Destiny seems like a very chick-flick concept! But surely it is all written somewhere…too many things that I see happening which you couldn’t have explained anyway else. Especially over the last couple of years, one realises how little is in your hands. Sometimes you just let go, stop over-thinking what decisions fate makes for you. Placements, grades, courses, friends. See Match Point. May not be Woody Allen’s best work but one that rings true time and again. You end up meeting Devi destiny way too often… on a path you took to avoid her! But I like believing in it. I find I crib or complain a lot less these days because of it! As Dev Patel tells us all in The Best Exotic Marigold Hotel, ‘everything will be all right in the end… if it’s not all right then it’s not the end’!

From the same movie:

Evelyn: Nothing here has worked out quite as I expected. 
Muriel: Most things don’t. But sometimes what happens instead is the good stuff. 


Kakasparsh : A review

I’m not generally big on writing movie reviews but am writing one here. Why? Well here’s the background.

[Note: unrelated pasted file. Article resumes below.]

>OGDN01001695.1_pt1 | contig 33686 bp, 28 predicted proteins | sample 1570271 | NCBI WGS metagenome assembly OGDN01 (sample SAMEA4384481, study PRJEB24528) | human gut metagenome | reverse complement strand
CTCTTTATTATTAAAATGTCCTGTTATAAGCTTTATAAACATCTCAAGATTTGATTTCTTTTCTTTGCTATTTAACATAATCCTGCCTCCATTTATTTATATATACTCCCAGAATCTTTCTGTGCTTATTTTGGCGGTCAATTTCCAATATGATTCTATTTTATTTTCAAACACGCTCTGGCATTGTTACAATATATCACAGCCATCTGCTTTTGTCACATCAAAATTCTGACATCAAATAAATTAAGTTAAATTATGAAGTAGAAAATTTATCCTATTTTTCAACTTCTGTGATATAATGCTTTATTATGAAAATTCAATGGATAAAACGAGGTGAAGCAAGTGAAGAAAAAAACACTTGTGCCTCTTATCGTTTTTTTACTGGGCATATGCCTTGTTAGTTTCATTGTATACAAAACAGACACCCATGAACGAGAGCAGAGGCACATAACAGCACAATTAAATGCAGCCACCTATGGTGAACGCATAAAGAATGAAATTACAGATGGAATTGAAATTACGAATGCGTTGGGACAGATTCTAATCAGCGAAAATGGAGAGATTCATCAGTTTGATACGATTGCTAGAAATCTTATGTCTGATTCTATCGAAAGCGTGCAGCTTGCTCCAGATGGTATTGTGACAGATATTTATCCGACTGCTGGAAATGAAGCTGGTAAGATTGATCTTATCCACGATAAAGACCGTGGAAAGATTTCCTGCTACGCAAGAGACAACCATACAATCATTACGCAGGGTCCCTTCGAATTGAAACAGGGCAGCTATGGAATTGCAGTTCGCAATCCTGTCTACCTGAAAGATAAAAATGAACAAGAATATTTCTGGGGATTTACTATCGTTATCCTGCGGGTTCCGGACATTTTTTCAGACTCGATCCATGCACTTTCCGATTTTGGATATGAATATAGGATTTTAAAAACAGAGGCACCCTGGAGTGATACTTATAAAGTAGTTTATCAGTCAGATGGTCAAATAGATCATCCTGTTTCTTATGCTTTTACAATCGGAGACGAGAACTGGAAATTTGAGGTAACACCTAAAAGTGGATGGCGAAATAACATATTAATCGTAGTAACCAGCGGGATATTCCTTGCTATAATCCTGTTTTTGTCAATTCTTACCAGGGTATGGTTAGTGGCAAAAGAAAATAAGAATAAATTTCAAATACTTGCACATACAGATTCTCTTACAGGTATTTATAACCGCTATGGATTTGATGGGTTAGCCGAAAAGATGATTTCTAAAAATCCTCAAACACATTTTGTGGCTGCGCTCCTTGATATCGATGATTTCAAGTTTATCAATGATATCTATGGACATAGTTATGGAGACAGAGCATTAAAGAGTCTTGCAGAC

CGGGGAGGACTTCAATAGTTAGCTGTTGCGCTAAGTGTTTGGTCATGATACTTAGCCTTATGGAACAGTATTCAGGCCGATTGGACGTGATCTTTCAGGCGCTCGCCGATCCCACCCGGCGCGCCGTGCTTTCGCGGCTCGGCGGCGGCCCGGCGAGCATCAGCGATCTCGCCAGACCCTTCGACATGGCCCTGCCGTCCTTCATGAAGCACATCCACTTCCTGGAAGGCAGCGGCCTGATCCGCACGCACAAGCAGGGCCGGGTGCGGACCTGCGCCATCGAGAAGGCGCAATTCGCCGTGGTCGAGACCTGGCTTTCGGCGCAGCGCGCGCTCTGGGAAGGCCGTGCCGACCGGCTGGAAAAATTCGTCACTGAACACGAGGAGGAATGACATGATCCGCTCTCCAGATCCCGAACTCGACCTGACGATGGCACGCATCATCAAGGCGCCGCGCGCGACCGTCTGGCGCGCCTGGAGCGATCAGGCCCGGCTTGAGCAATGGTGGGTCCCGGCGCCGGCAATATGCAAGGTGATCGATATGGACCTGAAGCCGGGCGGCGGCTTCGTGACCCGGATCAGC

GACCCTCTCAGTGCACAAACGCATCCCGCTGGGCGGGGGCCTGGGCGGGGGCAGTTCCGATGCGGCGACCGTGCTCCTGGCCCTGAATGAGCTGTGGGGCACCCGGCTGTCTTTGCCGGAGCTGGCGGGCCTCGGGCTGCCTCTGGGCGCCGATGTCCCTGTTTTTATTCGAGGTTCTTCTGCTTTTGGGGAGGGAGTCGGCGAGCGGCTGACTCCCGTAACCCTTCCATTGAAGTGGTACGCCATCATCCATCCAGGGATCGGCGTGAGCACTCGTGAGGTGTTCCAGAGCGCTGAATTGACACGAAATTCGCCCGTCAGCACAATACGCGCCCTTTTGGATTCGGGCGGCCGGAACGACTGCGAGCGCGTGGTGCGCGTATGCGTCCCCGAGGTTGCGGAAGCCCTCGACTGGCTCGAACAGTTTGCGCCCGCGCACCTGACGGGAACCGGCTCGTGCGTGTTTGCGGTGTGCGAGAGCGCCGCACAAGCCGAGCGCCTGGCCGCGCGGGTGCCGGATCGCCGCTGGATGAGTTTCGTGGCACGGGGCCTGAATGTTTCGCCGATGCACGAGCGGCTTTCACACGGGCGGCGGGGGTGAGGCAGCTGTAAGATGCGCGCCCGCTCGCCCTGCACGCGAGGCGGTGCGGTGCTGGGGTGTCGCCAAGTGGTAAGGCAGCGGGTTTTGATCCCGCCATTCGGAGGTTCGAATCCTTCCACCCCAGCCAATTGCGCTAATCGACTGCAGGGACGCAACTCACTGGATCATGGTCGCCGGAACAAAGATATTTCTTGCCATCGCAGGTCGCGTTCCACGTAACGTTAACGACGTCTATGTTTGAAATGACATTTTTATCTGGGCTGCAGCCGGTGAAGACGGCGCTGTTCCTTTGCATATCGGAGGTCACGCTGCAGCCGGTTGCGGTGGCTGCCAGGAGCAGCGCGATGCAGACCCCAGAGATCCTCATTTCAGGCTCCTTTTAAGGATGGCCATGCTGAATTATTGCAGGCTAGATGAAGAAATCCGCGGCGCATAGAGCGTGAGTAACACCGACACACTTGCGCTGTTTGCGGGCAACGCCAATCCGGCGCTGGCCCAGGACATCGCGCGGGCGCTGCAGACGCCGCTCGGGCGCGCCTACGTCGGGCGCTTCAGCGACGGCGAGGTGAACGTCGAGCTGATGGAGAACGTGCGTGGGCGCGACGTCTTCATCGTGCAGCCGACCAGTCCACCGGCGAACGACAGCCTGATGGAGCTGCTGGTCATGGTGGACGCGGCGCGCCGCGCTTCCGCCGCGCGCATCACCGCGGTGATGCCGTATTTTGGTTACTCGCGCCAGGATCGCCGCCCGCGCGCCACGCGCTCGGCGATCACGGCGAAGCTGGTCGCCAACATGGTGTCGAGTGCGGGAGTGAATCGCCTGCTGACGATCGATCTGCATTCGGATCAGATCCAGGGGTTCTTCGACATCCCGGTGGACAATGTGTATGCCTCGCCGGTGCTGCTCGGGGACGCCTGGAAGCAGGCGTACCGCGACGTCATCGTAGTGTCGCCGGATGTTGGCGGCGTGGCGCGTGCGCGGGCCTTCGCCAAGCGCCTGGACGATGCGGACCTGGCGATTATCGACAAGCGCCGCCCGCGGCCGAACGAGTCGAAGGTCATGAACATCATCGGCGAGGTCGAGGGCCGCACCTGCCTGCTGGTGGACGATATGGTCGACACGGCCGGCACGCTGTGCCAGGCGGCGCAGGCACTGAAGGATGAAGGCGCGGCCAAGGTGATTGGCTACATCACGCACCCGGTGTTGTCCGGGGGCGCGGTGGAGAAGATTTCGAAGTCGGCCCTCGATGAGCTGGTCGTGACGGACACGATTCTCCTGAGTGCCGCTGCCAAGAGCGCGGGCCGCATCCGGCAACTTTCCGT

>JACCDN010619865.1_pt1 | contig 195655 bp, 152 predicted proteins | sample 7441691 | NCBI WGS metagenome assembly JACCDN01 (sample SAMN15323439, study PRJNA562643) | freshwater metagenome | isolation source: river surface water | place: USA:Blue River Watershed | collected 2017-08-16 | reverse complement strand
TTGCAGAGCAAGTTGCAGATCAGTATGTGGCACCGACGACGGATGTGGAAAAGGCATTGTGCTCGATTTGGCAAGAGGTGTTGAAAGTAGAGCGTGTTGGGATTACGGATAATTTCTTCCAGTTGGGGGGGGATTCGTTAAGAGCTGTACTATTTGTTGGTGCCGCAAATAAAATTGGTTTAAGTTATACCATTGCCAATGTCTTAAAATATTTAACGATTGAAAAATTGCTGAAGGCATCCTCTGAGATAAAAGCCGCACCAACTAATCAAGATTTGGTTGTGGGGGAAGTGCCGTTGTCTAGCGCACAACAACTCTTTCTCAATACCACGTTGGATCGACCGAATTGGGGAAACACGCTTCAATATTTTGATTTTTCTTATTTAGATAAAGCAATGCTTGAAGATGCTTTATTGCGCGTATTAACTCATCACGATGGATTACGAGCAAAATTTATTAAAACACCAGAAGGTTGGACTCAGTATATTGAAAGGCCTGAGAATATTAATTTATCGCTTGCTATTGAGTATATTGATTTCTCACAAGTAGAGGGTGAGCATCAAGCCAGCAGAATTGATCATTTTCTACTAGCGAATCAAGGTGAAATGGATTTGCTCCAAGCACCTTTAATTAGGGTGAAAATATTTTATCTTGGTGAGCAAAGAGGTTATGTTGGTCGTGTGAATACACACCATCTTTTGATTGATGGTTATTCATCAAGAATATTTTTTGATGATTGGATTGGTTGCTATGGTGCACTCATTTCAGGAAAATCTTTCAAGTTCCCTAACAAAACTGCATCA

I went to watch Kakasparsh based on my parents having watched it over the weekend and given it a thumbs up (but I never had a chance to talk about it with them) and a solitary positive 2 line review on a Facebook status. Now I generally tend to research the movies I see beforehand, but since I’m twiddling my thumbs these days, I saw an advertisement for a 4 15 show at 4 10 and took off without a thought. The point I want to make is I went in absolutely zero expectations or the faintest idea about what it would be about. (Yes, the name indicates the subject broadly but that’s about it)

I really enjoyed the movie, if enjoyed is the right word…I guess liked is better in the context. And as is my wont, I came home and started the post-movie analysis through reviews, IMDB and what not. Basically it’s apparent that it’s not been reviewed too much in the English press. And one review which occurs time and again, syndicated by DNA to every two-cent website is this one.